Thursday, May 24, 2007

Deception Point

A shocking scientific discovery. A deception of staggering brilliance. A political thriller unlike any you’ve ever read...

This is what deception point described by the author.

I object.

1. The discovery is not shocking, there had been plenty of times similar and more effective scandals were initiated.

2. The deception did not seem to have even the least amount of brilliance, are you saying the World's super power tried to bluff the whole world with all its brain power with this tryst?

3. Political thriller….no way, it fail to match the brilliance of Jeffrey Archer stories. The games people play for power ought to be brilliant; it is not enough that the author tries to convince it; the reader has to feel it.

The setting is Washington D.C; the time is pre-election. The President is on the verge of losing his campaign, even his staff thinks he will be throwing in the towel. An ambitious senator, who is next in line for the becoming the POTUS (President Of The United States), Senator Sedgewick Sexton, attacks the government's policy of unlimited funding of NASA – an organization that yields no result or profit. And then, something is discovered, that might just turn the course of the events. First, it was just a meteorite, buried deep within the Arctic ice, but then it led to more unbelievable things.

There are so many things that doesn’t just fall to place.
A deception of such a magnanimous order, and they left the insertion shaft there? Incredible!!!
Where all the scientists so thrilled with the discovery that they forgot to run even the most basic tests on the discovery?
There is no suspense even in the story. Someone told me it’s the person you least expect, and I could say who it was. But pray then, what exactly was the motivation? I couldn’t find anything or am I missing something?
The way Sexton's assistant manages to get into NASA office and bully a senior scientist with her cooked up story is laughable.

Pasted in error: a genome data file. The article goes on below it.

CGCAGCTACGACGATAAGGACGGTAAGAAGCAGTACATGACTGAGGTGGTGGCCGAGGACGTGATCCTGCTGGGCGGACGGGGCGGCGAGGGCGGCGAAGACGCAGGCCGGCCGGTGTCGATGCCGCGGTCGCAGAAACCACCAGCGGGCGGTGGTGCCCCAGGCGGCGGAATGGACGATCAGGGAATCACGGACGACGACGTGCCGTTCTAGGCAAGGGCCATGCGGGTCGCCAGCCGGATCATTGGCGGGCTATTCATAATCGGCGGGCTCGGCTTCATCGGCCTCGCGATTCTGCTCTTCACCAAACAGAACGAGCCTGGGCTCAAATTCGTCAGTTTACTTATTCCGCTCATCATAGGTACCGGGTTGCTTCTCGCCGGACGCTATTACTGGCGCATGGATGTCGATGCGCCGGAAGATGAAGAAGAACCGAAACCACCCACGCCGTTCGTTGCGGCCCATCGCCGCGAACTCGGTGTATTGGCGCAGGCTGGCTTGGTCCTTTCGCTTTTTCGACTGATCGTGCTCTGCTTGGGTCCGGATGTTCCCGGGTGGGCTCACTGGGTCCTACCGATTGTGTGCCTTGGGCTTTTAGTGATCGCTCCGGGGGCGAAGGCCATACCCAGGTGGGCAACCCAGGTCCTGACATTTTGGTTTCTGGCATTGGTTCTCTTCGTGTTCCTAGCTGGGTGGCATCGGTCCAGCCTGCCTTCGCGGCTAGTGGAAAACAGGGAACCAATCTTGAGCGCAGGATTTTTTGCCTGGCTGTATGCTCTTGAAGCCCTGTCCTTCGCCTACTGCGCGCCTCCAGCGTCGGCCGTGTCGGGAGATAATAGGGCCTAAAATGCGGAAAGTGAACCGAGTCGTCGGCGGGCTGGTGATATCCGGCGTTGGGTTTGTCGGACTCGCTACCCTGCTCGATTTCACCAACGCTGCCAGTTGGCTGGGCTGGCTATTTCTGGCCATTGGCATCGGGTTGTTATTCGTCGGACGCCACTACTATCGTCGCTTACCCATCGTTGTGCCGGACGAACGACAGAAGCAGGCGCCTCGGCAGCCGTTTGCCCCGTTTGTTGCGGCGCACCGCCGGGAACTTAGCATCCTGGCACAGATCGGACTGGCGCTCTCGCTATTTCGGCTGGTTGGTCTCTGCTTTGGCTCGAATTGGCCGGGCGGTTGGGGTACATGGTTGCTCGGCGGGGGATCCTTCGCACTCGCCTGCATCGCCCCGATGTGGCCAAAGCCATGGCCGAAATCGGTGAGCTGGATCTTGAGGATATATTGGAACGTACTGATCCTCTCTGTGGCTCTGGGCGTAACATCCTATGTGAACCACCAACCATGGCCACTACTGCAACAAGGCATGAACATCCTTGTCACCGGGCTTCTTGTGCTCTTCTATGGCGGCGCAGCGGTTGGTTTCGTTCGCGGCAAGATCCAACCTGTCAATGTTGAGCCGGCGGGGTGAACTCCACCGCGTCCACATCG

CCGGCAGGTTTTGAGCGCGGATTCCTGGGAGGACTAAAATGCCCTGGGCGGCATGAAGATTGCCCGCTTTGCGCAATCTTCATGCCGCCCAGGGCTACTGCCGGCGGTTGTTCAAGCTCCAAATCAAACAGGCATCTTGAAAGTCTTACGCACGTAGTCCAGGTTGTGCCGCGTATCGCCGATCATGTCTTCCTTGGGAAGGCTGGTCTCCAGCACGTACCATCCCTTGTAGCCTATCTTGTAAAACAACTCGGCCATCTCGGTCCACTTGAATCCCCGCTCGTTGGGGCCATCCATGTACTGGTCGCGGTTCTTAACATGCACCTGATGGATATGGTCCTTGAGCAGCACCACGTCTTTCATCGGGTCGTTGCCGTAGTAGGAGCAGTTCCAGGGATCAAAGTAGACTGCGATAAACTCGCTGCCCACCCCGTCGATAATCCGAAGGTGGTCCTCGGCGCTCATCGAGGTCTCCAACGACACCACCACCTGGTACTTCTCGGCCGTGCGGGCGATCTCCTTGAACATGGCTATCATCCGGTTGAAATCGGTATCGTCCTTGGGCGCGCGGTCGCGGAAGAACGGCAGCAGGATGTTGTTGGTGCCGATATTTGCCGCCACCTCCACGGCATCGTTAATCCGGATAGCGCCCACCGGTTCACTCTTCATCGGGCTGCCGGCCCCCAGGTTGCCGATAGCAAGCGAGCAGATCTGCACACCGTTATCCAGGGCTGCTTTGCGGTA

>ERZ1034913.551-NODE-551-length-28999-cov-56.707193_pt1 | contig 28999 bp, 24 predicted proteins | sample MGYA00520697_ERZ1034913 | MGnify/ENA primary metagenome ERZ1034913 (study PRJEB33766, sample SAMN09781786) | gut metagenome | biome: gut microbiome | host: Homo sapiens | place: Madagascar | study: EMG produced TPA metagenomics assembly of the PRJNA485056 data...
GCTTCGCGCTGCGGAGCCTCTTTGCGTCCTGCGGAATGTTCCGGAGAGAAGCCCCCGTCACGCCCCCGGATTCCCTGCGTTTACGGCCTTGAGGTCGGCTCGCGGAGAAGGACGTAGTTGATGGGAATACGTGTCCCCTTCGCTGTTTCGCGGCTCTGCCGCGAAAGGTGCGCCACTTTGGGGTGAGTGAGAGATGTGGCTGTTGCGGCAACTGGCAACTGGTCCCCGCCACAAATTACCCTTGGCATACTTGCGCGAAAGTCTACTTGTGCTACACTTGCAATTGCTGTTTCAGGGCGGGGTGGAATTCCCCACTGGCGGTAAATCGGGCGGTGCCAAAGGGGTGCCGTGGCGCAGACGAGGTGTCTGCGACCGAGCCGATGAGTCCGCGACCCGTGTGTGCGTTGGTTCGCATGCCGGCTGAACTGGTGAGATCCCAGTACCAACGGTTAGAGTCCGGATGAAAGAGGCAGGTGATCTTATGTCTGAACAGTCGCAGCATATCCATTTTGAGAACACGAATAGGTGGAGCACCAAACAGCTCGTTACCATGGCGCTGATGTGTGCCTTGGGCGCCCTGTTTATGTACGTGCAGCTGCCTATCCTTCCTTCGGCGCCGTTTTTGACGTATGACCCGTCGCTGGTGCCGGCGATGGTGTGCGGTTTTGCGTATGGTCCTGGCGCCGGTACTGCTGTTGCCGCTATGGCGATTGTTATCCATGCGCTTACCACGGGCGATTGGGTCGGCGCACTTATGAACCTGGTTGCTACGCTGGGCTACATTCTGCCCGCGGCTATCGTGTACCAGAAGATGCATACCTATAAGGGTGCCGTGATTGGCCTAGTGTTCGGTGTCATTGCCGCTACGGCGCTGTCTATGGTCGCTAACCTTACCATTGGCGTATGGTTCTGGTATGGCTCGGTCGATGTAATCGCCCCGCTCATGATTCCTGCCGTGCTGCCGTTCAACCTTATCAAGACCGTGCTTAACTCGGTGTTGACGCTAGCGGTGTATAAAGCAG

Another flaw, this is more of a science journal than a thriller. The author has really gone overboard with all the detailed explanations of everything from the Arctic ice to the Submarines. The prodigies are running for their life from beginning to end and half of the book is about how they escape each attack on them. Some are in air, some in water, some in ice, some on a drifting glacier, some on a submarine, volcano, I really lost track and started hoping they would die once and for all! There is this scenario where our hero is in water and the heroine is trapped in a ship that’s sinking and he is thinking "What makes the ship sink??" I could kill that guy myself.

There is a geologist, glaciologist, oceanologist, marine biologist, and many more, all trying to impart their knowledge page after page. I did not get thrilled, I got thoroughly bored.

Inspite of being so knowledgeable, there is no sign of wisdom or wit in even the protagonists. Nothing strikes us, all character, except maybe that of Marjorie Tench, comes across as plain.

The reader feels no empathy with any of the characters. I was surprised when I found myself feeling blank with Sedgewick ditching his own daughter, Rachel's memories of her mother, Mike's sad story and even the surprise press conference at the end.

There is suspense, and the book is readable, but the narrative loses momentum with unwanted action scenes, which seems to be influenced by Hollywood.

Cant believe it is from the same author who gave us Davinci Code.

For those who like spy stories, conspiracy theories, and the secret services, read this.

1 comment:

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